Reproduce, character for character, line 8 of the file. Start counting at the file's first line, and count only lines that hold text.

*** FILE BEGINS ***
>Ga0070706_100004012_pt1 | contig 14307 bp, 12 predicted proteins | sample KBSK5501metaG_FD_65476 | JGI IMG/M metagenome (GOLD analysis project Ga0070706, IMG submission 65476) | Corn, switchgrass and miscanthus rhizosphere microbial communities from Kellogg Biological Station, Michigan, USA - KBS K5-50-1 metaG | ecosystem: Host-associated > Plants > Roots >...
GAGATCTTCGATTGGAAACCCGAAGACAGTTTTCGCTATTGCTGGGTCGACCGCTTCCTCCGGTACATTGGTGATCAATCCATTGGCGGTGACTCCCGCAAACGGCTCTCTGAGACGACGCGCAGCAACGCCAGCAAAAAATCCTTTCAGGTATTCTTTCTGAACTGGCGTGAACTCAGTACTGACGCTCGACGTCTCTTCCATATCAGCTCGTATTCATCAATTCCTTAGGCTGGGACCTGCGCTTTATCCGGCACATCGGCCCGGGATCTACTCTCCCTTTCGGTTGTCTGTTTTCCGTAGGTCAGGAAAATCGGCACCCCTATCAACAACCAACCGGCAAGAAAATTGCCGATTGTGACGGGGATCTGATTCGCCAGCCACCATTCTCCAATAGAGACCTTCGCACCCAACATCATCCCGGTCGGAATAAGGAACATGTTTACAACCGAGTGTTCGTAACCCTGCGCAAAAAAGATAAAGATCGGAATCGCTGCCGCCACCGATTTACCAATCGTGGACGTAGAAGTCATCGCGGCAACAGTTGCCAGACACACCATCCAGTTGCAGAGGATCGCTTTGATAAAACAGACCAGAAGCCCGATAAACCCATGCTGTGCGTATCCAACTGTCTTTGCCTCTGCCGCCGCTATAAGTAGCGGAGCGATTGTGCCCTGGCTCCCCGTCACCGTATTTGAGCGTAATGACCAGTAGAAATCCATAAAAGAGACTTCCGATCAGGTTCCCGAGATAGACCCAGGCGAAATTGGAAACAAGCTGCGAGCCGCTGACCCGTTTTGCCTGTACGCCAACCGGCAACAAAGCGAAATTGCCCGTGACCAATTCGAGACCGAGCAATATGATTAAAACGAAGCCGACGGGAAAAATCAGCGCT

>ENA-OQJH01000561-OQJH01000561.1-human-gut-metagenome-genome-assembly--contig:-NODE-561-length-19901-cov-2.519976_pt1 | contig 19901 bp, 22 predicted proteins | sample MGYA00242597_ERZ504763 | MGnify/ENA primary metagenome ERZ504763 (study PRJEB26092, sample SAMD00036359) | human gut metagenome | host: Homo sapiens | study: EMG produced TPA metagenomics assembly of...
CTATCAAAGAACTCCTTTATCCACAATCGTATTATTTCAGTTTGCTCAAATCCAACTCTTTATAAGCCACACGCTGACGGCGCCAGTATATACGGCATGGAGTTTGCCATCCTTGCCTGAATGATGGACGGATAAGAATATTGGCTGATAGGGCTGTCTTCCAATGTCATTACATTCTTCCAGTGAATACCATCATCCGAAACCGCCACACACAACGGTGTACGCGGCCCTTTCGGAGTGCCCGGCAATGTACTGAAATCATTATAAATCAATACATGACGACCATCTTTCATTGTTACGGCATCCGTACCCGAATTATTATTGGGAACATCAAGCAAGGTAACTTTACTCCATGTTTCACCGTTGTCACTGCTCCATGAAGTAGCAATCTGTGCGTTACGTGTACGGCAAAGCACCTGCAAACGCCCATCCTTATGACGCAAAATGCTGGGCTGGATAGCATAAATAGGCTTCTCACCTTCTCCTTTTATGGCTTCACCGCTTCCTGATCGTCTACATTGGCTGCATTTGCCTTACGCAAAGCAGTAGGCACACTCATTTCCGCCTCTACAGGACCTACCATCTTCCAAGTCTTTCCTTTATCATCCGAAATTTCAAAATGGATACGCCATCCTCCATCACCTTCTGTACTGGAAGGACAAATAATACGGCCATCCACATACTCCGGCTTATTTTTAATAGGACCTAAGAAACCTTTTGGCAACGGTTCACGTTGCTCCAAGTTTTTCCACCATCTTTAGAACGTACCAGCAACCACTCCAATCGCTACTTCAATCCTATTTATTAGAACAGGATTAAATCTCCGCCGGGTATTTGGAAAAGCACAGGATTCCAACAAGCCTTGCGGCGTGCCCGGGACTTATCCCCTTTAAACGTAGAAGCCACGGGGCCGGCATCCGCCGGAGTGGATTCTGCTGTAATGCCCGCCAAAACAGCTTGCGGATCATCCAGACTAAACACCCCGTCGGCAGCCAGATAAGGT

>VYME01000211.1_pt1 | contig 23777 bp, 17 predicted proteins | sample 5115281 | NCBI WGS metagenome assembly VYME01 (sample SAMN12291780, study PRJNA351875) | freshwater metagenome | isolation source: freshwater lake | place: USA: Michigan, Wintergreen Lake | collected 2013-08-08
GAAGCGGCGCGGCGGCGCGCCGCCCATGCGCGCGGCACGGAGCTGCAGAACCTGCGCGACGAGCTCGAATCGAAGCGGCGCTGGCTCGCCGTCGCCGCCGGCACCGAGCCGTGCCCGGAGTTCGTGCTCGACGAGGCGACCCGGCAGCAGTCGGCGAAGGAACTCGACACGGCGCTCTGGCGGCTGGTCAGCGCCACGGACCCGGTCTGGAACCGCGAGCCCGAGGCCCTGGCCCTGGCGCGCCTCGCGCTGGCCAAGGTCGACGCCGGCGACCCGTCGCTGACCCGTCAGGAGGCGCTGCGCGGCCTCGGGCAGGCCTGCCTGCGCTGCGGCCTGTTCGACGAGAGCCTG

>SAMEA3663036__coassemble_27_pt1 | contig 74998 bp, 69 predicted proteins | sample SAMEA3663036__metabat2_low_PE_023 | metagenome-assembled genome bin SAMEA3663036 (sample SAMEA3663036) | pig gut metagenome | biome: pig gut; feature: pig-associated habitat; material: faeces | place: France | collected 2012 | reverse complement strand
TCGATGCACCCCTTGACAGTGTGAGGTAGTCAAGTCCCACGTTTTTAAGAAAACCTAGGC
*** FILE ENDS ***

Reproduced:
TCGATGCACCCCTTGACAGTGTGAGGTAGTCAAGTCCCACGTTTTTAAGAAAACCTAGGC